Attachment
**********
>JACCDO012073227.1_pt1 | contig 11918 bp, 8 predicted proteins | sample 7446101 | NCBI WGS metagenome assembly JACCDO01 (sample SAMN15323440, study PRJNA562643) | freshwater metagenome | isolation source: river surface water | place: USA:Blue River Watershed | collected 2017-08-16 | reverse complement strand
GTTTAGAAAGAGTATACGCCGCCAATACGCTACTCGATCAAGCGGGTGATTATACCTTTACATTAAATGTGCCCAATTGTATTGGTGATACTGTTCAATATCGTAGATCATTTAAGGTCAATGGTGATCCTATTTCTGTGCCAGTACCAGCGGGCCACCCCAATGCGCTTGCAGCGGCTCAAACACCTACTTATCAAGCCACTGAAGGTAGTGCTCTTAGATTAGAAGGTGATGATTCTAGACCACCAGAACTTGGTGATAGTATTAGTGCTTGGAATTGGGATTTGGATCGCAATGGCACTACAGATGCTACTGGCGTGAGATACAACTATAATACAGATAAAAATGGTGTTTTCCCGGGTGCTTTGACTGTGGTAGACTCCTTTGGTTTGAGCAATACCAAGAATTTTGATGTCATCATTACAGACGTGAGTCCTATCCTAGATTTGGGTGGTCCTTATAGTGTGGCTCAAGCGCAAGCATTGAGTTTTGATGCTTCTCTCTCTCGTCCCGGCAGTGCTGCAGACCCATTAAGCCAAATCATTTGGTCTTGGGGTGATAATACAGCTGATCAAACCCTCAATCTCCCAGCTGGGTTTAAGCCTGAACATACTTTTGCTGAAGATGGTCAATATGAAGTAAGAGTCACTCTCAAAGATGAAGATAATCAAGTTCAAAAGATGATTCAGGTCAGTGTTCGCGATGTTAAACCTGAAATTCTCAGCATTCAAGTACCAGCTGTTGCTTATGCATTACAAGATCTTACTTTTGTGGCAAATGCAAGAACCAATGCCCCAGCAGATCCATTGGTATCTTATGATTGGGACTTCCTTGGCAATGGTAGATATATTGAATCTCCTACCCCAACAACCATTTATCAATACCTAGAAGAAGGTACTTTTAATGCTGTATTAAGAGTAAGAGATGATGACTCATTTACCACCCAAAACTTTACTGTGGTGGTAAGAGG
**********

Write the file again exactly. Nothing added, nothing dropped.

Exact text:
>JACCDO012073227.1_pt1 | contig 11918 bp, 8 predicted proteins | sample 7446101 | NCBI WGS metagenome assembly JACCDO01 (sample SAMN15323440, study PRJNA562643) | freshwater metagenome | isolation source: river surface water | place: USA:Blue River Watershed | collected 2017-08-16 | reverse complement strand
GTTTAGAAAGAGTATACGCCGCCAATACGCTACTCGATCAAGCGGGTGATTATACCTTTACATTAAATGTGCCCAATTGTATTGGTGATACTGTTCAATATCGTAGATCATTTAAGGTCAATGGTGATCCTATTTCTGTGCCAGTACCAGCGGGCCACCCCAATGCGCTTGCAGCGGCTCAAACACCTACTTATCAAGCCACTGAAGGTAGTGCTCTTAGATTAGAAGGTGATGATTCTAGACCACCAGAACTTGGTGATAGTATTAGTGCTTGGAATTGGGATTTGGATCGCAATGGCACTACAGATGCTACTGGCGTGAGATACAACTATAATACAGATAAAAATGGTGTTTTCCCGGGTGCTTTGACTGTGGTAGACTCCTTTGGTTTGAGCAATACCAAGAATTTTGATGTCATCATTACAGACGTGAGTCCTATCCTAGATTTGGGTGGTCCTTATAGTGTGGCTCAAGCGCAAGCATTGAGTTTTGATGCTTCTCTCTCTCGTCCCGGCAGTGCTGCAGACCCATTAAGCCAAATCATTTGGTCTTGGGGTGATAATACAGCTGATCAAACCCTCAATCTCCCAGCTGGGTTTAAGCCTGAACATACTTTTGCTGAAGATGGTCAATATGAAGTAAGAGTCACTCTCAAAGATGAAGATAATCAAGTTCAAAAGATGATTCAGGTCAGTGTTCGCGATGTTAAACCTGAAATTCTCAGCATTCAAGTACCAGCTGTTGCTTATGCATTACAAGATCTTACTTTTGTGGCAAATGCAAGAACCAATGCCCCAGCAGATCCATTGGTATCTTATGATTGGGACTTCCTTGGCAATGGTAGATATATTGAATCTCCTACCCCAACAACCATTTATCAATACCTAGAAGAAGGTACTTTTAATGCTGTATTAAGAGTAAGAGATGATGACTCATTTACCACCCAAAACTTTACTGTGGTGGTAAGAGG